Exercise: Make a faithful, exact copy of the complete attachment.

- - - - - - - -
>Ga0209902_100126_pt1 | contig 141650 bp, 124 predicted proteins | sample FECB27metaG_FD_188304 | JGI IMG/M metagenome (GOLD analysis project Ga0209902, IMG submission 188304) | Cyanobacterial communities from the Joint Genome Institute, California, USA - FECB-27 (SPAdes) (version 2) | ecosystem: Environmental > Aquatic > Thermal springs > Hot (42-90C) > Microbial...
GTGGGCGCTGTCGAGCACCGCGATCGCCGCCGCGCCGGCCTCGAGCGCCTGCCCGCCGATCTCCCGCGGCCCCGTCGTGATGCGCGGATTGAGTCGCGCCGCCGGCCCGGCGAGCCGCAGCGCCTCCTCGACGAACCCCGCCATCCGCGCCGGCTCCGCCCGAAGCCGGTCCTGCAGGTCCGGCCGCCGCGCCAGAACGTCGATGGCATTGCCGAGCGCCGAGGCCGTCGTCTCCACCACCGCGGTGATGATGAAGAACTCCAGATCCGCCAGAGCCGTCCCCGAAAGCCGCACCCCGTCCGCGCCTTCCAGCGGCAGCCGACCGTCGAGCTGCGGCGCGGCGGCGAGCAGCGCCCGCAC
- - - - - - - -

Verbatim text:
>Ga0209902_100126_pt1 | contig 141650 bp, 124 predicted proteins | sample FECB27metaG_FD_188304 | JGI IMG/M metagenome (GOLD analysis project Ga0209902, IMG submission 188304) | Cyanobacterial communities from the Joint Genome Institute, California, USA - FECB-27 (SPAdes) (version 2) | ecosystem: Environmental > Aquatic > Thermal springs > Hot (42-90C) > Microbial...
GTGGGCGCTGTCGAGCACCGCGATCGCCGCCGCGCCGGCCTCGAGCGCCTGCCCGCCGATCTCCCGCGGCCCCGTCGTGATGCGCGGATTGAGTCGCGCCGCCGGCCCGGCGAGCCGCAGCGCCTCCTCGACGAACCCCGCCATCCGCGCCGGCTCCGCCCGAAGCCGGTCCTGCAGGTCCGGCCGCCGCGCCAGAACGTCGATGGCATTGCCGAGCGCCGAGGCCGTCGTCTCCACCACCGCGGTGATGATGAAGAACTCCAGATCCGCCAGAGCCGTCCCCGAAAGCCGCACCCCGTCCGCGCCTTCCAGCGGCAGCCGACCGTCGAGCTGCGGCGCGGCGGCGAGCAGCGCCCGCAC